With the generous offer of a car from Brian and his family, we spent drove through the North West England visiting relatives, south through the gorgeous Cotswolds and to Poole, later returning to the outstanding snow-covered scenery between Perth in Scotland and the midlands. During the winter we’ve visited many castles and churches, and also some unusual places such as the site of the WWII code-breakers, and the Royal Observatory at Greenwich where we stood astride the Prime Meridian – one foot in the east; one in the west. Fascinating stuff.

Cuddle time!

For a change of pace and to appreciate some of the conveniences of a house, I took a side-trip and spent a few weeks house-sitting looking after an adorable old Wheaton Terrier in Teddington.

From this handy location I could easily venture into London, take a walk to Hampton Court Palace, or stroll through the shops at nearby Richmond. Most importantly I was rewarded with regular doggy cuddles!

Back at Gosport the Portsmouth Historic Dockyard is an interesting place to visit once you’ve purchased an annual pass for unlimited entry. Included in the ticket is the waterbus from the HMS Alliance Submarine at Gosport to the dockyard in Portsmouth where the bones of the Mary-Rose which sank in 1545 are on display; the 250 year old HMS Victory famous for Vice Admiral Nelson and the Battle of Trafalgar; the HMS Warrior armoured frigate built in 1860 with dozens of canons which were never used in war; plus a lot of interesting naval stuff for those interested in naval stuff. Portsmouth is the home of the new aircraft carrier the HMS Queen Elizabeth.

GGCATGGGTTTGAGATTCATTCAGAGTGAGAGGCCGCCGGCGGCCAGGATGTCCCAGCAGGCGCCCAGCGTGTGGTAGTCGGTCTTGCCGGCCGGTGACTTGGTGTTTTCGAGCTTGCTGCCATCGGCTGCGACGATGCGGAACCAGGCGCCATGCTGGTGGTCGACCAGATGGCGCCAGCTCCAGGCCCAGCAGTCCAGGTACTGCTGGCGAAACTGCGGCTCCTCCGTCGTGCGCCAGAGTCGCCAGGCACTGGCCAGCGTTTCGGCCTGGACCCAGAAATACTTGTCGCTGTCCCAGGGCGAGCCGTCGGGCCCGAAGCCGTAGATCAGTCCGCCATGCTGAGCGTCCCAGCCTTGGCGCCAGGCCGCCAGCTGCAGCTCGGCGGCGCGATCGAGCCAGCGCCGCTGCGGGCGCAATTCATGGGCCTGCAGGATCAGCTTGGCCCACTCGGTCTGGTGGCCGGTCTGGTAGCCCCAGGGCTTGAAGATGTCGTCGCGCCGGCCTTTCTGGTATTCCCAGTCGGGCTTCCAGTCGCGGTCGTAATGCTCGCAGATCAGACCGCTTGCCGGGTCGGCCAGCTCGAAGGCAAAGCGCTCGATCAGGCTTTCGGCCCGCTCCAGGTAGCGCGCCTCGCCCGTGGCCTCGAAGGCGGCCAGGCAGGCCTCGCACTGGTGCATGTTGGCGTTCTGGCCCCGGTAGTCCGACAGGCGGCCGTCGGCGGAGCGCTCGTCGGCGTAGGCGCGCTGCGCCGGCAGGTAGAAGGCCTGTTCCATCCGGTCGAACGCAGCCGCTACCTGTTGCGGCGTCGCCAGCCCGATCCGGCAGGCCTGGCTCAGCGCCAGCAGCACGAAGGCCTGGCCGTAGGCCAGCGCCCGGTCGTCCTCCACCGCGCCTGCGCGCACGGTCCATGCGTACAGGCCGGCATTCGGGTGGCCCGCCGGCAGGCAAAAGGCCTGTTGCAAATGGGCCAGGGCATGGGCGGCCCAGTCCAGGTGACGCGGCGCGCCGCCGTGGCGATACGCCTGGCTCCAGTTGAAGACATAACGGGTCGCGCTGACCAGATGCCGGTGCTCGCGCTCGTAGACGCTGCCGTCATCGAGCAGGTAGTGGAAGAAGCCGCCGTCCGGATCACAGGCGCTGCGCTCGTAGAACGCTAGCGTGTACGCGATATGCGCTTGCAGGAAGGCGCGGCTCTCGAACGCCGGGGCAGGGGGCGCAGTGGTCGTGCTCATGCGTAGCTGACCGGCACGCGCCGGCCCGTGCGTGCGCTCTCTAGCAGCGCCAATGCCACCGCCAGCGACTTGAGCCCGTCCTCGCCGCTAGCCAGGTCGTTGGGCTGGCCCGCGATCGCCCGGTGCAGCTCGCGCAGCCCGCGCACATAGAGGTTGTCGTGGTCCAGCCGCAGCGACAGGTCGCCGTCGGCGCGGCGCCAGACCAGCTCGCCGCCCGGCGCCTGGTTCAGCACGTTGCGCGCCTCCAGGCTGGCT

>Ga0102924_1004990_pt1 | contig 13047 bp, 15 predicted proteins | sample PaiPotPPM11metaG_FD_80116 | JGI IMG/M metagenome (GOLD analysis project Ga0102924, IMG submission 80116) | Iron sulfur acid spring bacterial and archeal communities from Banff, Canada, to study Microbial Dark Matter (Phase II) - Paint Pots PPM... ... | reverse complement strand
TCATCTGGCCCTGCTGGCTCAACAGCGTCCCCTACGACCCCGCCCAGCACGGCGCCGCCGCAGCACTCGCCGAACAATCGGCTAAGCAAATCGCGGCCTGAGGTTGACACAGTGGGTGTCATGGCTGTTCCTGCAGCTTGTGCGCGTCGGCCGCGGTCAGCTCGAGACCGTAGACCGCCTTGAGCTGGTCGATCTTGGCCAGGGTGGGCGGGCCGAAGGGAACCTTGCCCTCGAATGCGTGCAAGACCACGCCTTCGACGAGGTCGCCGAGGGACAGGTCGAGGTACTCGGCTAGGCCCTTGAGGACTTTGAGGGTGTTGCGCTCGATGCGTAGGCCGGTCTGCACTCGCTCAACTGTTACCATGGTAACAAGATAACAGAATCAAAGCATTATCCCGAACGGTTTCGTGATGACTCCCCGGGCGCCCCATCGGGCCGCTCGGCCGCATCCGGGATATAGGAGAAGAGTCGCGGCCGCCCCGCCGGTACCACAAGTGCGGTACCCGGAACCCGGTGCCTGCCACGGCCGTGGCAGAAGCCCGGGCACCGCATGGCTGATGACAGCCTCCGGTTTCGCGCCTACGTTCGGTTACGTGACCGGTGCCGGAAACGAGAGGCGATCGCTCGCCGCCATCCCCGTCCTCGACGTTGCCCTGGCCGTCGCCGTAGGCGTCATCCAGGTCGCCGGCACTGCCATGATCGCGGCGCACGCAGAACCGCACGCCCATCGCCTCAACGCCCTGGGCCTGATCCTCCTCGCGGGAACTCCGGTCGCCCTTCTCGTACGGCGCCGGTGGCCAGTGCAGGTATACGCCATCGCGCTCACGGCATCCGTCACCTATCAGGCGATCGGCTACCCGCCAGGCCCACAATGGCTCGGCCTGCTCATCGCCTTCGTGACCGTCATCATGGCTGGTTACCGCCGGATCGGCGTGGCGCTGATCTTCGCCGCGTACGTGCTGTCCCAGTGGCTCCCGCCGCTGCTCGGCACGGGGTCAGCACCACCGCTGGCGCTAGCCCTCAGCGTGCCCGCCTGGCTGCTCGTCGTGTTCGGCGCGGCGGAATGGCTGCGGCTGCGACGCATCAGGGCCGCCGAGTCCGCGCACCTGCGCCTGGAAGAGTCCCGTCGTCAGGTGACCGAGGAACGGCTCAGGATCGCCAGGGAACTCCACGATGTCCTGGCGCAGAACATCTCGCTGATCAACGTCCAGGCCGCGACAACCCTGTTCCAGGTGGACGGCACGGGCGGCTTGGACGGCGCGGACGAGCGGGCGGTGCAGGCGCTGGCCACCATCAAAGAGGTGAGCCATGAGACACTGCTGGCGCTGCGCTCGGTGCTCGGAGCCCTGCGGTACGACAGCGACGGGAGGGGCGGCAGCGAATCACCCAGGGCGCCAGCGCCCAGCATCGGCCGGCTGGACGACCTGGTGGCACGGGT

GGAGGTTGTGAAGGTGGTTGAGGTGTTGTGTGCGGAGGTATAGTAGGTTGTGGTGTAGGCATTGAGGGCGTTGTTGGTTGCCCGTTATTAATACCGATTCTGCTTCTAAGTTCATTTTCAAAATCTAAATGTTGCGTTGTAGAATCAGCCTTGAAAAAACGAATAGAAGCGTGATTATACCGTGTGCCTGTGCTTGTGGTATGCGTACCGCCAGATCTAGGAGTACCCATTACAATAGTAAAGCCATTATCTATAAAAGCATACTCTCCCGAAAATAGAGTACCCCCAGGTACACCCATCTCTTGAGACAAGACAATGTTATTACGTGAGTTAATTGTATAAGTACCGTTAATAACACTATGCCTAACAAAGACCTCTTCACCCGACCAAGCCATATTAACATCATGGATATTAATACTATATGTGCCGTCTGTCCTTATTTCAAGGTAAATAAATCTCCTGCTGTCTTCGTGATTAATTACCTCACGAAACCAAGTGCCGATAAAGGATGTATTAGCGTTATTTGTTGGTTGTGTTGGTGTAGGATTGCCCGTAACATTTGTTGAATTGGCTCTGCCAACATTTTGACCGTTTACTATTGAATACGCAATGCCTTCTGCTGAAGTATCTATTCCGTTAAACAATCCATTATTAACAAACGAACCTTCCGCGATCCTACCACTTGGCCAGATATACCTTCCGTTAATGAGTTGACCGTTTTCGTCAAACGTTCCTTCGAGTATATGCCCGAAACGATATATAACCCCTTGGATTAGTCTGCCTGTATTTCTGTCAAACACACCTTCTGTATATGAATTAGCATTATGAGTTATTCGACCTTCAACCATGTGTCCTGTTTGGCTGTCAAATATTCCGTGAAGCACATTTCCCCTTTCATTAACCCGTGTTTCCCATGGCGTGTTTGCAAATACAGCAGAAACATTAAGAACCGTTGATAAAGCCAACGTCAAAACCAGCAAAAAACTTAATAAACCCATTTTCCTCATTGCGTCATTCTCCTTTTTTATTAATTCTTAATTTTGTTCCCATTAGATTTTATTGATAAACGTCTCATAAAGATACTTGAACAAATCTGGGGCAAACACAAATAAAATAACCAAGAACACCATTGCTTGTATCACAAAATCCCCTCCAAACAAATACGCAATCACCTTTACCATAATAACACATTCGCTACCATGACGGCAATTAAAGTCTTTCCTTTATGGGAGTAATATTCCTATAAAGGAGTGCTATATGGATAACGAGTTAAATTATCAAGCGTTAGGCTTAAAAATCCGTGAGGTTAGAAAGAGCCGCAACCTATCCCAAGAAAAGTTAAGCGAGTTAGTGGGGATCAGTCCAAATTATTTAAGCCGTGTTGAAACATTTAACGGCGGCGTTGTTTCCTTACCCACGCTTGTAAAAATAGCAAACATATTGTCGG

By living aboard we’ve managed to keep everything on the boat running so nothing has seized up through lack of use (that includes us!). As such there’s no major work to undertake, except for the usual maintenance and checks we do before any major trip. After six months of floating, our hull is a little furry but we expect that will sort itself out once we’re out sailing.

And just like that daffodils and snow-drops are blooming and winter is over. Really?

The weather has turned decidedly colder this past few weeks with winds from Siberia dumping snow throughout the UK, including Gosport, causing havoc with commuters and traffic.  The first cold snap dubbed the ‘Beast from the East’ caused much havoc. How sad to learn that the Holyhead Marina at Anglesey where we stayed only last year was recently destroyed by the first ‘beast’. A couple of weeks later ‘The Beast’ was followed by the less imaginative ‘Beast from the East 2’. The forecast for Easter weekend isn’t looking any better as (you guessed it) ‘Beast from the East 3’ is on its way.

Anyway, Blue Heeler and crew will soon sail from Gosport along the northern coast of Europe to the Baltic. By the way, Haslar Marina is a great place to berth the boat over winter and the guys here are friendly and helpful. The town of Gosport has everything you need and what you don’t find here can easily be delivered overnight.

So I hope you’ll join us over the next few months as we voyage to the Land of the Midnight Sun.

Until then here are a few pics you might enjoy. Thanks for reading!

View from Thames river cruise


View from Greenwich looking across to Canary Wharf


About blueheelerhr39

Sailing the world aboard Blue Heeler
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1 Response to Spring has sprung!

  1. Judith Backway says:

    Glad to see you’ve survived the brutal winter up there.

    Sent from my iPad